“When I look at markets, there are three key prices in the world economy: Ten year Treasury yields, oil, and the Dollar. One year ago, yields were going down, oil was going down, and the Dollar was going up. Today, Treasury yields are going up, oil is going up, and the Dollar is going down. This is a huge reversal. When I see a market where interest rates are rising and the currency is falling, alarm bells go off. This is what you would see in a sick emerging market. If you’re invested in, say, Indonesia, rising interest rates and a falling currency is a signal that investors are getting out, because they don’t like the policy setting there. Today, the US is starting to act like a sick emerging market. We even have a question mark over whether they have the ability to run a fair election. Suffice to say that at least 30% of Americans believe their election system is rigged. This is mindblowing.”
He goes on to explain that at the centre of this is the massive increase in US debt most of which is unproductive:
“Government debt in the US has increased by more than $4 trillion this year, which adds up to $12,800 per person….When China did this in 2008, they funded massive infrastructure projects: airports, railroads, roads, ports…But this year, the debt buildup in the US has funded zero new productive investments. No new roads, no airports, railroads, nothing. They were basically just sending money to people to sit at home and watch TV. In the end, this buildup of unproductive debt can be reflected in one of two things: Either in the cost of funding for the government, i.e. in rising interest rates, or in a devaluation of the currency…very soon, this is going to put the Fed in a quandary.
They will have to decide whether to let bond yields rise or not. If they let them normalize to pre-Covid levels, 10-year Treasury yields would have to rise to about 2.5%. But if they do that, the funding of the government becomes problematic. A 50 basis point increase in interest rates is equivalent to the annual budget for the U.S. Navy. Another 30 bp is the equivalent for the U.S. Marines, and so on. The U.S. is already borrowing money to pay its interest today. If rates go up, they’re getting into the cycle where they have to borrow more just to be able to pay interest, which is not a good position.”
Gave reckons the Fed will step in to cap interest rates and then the dollar will take a 20% hit. “…come this spring, the base effects for growth and for inflation will kick in. Growth will be very strong, and so will inflation, which means that yields will quickly try to get back up to 2%….at which point the Fed will introduce some variant of yield curve control. In this case, the Dollar would tank, real interest rates would drop and gold would thrive.”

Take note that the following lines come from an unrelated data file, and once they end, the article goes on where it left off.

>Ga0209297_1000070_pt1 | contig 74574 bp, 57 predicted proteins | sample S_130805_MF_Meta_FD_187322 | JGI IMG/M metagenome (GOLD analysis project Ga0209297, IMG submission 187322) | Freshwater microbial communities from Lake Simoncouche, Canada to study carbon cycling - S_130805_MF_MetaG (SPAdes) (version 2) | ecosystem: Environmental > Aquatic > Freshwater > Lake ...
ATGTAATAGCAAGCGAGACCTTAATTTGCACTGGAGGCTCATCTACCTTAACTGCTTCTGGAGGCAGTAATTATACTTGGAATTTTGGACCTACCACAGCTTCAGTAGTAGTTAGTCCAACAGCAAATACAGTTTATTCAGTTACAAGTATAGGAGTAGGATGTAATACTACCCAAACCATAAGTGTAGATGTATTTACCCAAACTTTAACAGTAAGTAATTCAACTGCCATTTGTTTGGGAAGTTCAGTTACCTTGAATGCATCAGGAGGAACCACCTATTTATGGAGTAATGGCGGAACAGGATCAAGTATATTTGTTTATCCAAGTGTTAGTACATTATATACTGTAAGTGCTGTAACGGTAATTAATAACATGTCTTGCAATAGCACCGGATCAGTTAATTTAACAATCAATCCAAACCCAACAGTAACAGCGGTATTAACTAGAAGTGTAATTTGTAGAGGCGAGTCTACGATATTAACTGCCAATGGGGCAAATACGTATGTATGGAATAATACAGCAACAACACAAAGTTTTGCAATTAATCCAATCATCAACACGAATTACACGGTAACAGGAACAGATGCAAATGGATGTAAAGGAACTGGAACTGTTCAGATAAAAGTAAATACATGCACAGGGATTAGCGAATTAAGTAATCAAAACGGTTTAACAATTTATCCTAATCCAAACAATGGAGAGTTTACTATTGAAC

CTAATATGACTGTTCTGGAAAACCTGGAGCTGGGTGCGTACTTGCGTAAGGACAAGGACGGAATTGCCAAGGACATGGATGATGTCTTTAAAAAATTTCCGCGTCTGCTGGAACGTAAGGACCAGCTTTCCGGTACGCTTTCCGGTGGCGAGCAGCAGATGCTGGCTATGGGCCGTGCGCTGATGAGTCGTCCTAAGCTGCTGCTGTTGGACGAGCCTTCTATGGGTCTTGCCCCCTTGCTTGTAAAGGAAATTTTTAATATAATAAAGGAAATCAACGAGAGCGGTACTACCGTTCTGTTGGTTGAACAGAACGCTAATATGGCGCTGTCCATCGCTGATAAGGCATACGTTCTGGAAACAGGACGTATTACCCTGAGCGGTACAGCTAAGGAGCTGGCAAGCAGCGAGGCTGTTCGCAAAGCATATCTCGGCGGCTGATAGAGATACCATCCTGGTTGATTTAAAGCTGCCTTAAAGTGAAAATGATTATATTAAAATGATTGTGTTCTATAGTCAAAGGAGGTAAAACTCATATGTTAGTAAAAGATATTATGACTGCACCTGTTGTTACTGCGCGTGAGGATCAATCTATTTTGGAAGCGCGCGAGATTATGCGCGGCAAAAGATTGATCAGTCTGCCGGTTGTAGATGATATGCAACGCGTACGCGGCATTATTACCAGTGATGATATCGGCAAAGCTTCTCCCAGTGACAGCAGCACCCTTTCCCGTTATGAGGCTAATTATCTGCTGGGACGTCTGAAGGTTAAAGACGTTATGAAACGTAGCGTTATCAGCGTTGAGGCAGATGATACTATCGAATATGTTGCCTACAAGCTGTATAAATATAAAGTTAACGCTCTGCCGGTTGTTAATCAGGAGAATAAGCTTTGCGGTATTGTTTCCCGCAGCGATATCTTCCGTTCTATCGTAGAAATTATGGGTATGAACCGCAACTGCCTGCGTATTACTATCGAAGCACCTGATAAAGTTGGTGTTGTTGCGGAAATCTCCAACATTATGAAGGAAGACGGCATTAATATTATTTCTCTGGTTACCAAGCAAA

And the falling dollar will drive inflation as US imports become that much dearer:
“I think inflation will come back with a vengeance. One of the key deflationary forces in the past three decades was China….every company in the world would focus on what they can do best and outsource everything else to China at lower costs. But now, we’re in a new world, a world that I outlined in my last book, Clash of Empires, where supply chains are broken up along the lines of separate empires. Let me give you a simple example: Over the past two years, the US has done everything it could to kill Huawei. It’s done so by cutting off the semiconductor supply chain to Huawei. The consequence is that every Chinese company today is worried about being the next Huawei, not just in the tech space, but in every industry. Until recently, price and quality was the most important consideration in any corporate supply chain. Now we have moved to a world where safety of delivery matters most, even if the cost is higher. This is a dramatic paradigm shift….It adds up to a huge hit to productivity. Productivity is under attack from everywhere, from regulation, from ESG-investors, and now it’s also under attack from security considerations. This would only not be inflationary if on the other side central banks were acting with restraint. But of course we know that central banks are printing money like never before.”
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